I think it’s clear that I’m a fan of the Heuer Camaro at this point. They’re not everyone’s cup of tea, and I acknowledge that, but I also think it’s a model that has to be worn on the wrist before judgment can truly be rendered. After buying my first Camaro (story here), I added it to my list of nightly searches in hopes that I would be able to add another one to the collection. It took nine months, but I would eventually add not one, but two more Camaros in the same week (the other one can be found here). This particular Camaro was found on eBay, and was listed as a Buy It Now from a seller in Argentina.
Here is the point where I feel the need to add a disclaimer to this story: do not do this if you’re self-aware enough to know you’re a terrible judge of people, or if you don’t have significant experience buying watches online. The following is not always advisable and it’s the easiest way to get in trouble. Alright, on to the story.
I submitted an offer that was ~25% below the Buy It Now price (not far from the true market value to begin with). The seller wrote back that he couldn’t accept the offer as presented, but if sent via direct wire, he could meet my price. Now, that fact alone would cause many, many buyers to run for the hills. Guy in Argentina? Terrible quality pictures in the listing with two sentences of detail? Accepts bank wire for a price that’s 25% below market value? All red flags. But quite honestly, in this hyper-competitive buying environment for fresh-to-market pieces, I’m willing to push the envelope a little bit. Though simple, I think it would be helpful to discuss how I “buy the seller” in a situation like this. It has always worked for me, but remember the disclaimer up above!
- Look at their eBay profile (or forum profile). Do they sell items of similar value? Do they have an actual eBay store? What does the feedback say? In this case, the seller had over 2,000 items sold and operated a store through eBay. While the wire request introduced some risk, it was clear that he had listed the Camaro with the expectation that it would sell through eBay and be paid for with PayPal. Some people mean what they say, and in this case, I judged that he was truly ambivalent about the selling venue as long as it netted him the same price.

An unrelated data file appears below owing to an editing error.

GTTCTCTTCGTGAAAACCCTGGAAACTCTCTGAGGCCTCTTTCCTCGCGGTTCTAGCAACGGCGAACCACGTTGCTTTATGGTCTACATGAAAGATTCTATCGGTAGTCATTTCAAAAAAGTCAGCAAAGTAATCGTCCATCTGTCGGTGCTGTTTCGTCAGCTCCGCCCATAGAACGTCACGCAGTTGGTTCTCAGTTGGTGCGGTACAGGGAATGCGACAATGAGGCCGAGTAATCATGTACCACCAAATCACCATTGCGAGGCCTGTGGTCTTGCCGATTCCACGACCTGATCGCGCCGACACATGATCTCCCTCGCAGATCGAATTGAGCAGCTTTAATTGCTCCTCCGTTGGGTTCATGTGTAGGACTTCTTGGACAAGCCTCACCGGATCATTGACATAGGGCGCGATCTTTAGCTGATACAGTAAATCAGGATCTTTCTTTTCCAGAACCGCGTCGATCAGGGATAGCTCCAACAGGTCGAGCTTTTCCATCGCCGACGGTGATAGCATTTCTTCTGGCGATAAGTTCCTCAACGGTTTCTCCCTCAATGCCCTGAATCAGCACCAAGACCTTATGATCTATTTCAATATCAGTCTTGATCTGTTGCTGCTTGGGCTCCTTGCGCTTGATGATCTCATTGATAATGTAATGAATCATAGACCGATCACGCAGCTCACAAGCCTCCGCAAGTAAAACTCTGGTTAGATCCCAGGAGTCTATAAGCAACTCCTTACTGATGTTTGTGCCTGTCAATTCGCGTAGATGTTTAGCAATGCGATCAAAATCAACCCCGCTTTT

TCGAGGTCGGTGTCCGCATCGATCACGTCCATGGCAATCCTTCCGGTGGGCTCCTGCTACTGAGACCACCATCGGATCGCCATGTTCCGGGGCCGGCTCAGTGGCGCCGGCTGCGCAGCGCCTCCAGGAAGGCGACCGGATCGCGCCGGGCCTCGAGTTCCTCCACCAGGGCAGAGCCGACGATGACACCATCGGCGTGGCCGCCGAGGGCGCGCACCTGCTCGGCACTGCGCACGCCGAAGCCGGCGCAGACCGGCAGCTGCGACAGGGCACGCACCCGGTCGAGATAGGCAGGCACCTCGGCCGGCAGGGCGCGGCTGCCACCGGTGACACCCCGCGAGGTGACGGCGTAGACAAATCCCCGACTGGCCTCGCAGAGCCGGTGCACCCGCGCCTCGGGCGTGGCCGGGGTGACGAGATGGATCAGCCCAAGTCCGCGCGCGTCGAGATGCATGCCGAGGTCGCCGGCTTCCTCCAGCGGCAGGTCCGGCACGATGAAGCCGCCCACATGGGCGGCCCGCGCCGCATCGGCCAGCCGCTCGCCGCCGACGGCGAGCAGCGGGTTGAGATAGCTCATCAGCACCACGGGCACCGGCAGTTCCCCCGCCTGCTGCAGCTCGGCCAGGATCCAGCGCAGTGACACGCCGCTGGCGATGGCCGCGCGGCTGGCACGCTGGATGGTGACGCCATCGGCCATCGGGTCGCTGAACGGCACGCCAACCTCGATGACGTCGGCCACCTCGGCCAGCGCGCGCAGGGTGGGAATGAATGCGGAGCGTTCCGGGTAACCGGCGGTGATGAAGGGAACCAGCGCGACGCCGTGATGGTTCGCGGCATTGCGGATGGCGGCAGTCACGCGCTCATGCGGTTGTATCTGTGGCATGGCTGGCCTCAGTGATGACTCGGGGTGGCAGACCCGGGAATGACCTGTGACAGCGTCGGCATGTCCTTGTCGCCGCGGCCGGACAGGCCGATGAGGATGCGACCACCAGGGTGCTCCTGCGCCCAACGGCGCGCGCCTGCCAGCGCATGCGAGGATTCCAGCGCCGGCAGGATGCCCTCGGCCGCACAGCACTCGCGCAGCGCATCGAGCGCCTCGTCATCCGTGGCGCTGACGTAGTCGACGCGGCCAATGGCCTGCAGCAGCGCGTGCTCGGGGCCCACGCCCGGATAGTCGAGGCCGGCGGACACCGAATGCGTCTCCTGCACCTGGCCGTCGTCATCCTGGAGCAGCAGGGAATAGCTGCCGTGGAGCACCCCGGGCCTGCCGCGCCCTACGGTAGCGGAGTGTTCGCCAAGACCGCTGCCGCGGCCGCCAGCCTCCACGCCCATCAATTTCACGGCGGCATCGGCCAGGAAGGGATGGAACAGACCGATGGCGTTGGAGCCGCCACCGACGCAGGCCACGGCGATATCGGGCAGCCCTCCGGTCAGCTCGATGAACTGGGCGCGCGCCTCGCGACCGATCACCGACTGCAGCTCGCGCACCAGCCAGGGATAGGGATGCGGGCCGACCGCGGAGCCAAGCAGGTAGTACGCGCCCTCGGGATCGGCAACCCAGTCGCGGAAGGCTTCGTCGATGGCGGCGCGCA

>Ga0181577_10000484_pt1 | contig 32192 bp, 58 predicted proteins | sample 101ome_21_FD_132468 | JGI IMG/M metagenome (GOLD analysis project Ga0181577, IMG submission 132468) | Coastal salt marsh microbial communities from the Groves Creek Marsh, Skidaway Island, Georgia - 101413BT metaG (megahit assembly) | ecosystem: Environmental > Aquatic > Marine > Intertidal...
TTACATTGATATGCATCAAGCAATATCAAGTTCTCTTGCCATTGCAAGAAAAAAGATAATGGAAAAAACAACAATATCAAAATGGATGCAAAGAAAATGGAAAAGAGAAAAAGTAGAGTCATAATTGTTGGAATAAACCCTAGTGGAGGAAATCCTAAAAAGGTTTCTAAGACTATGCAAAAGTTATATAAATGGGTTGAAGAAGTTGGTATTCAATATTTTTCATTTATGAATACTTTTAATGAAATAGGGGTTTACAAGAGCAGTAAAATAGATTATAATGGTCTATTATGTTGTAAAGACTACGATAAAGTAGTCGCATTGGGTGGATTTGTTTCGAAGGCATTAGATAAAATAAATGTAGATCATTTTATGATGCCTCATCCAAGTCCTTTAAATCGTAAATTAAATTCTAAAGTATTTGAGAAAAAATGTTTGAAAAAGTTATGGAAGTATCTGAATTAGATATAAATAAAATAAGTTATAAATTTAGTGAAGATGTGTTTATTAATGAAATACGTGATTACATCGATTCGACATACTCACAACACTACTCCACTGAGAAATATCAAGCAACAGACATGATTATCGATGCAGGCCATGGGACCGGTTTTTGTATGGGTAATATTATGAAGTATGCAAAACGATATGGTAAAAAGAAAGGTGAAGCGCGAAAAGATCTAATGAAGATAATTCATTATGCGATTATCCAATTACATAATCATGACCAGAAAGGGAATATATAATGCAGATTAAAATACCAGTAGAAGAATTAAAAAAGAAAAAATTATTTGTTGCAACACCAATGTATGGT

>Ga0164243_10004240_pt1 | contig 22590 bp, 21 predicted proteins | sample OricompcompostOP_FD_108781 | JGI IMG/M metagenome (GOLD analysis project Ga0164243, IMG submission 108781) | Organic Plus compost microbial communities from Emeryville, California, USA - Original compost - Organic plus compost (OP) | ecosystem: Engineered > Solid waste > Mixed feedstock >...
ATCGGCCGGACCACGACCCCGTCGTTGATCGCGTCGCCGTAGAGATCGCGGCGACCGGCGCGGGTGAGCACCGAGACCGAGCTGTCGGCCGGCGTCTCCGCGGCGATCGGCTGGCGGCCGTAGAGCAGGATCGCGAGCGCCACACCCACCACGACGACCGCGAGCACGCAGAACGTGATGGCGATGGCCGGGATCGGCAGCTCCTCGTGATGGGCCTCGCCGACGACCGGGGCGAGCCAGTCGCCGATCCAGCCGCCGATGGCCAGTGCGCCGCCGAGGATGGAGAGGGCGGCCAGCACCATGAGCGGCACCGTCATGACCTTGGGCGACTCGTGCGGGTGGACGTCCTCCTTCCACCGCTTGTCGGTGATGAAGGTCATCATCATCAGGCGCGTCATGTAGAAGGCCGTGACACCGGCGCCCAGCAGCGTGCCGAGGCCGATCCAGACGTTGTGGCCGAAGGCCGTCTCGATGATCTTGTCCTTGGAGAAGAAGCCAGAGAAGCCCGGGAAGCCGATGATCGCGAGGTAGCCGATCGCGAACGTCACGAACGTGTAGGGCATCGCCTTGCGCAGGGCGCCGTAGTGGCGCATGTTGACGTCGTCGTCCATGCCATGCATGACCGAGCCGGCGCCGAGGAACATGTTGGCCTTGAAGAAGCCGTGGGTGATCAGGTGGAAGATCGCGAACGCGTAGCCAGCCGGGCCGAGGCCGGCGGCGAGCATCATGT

- Talk to them. You can learn a surprising amount about people through just a few emails. If they reply quickly and with decent detail to normal questions, it alleviates a lot of hand-wringing. Another tip is to ask a question multiple times or in different ways – if they don’t answer the same way or become easily irritated, be ready to walk away. This seller was courteous in all of his replies, quick to respond, and was able to produce additional pictures of the watch from various angles.
- Gather as much information as possible. Google their name. Look for them on Instagram. Ask for references. If none of that can provide comfort, don’t be afraid to walk away. In this case, I didn’t ask for references due to the seller’s eBay history, Instagram feed, and replies to my emails. For someone with less of a track record, however, references would be a necessary step.
None of the above is rocket science, but in this case, it all worked out. I received the watch in the exact same condition as the pictures and it has kept perfect time. I’ll eventually send it off to the watchmaker, but for now, I plan to wear the hell out of it, so be prepared to see it on the Instagram feed quite often.
The Nitty Gritty
Everything about this example screams “original.” The patented sunburst finishing of the Camaro case is still vividly present, and the patina on the dial and hands is a wonderful, deep yellow color that could be a product of spending its life in the Southern Hemisphere until now. The silver dial is unblemished, and the tachy track is in perfect shape. One of the true beauties of this find is the movement / caseback. While the gasket has dried and there is some gunk around the edges of the case, the Valjoux 72 movement itself is truly untouched and there are no service markings on the caseback. I’m inclined to believe that it’s never been touched by a watchmaker, and for vintage enthusiasts, it gets no better than that.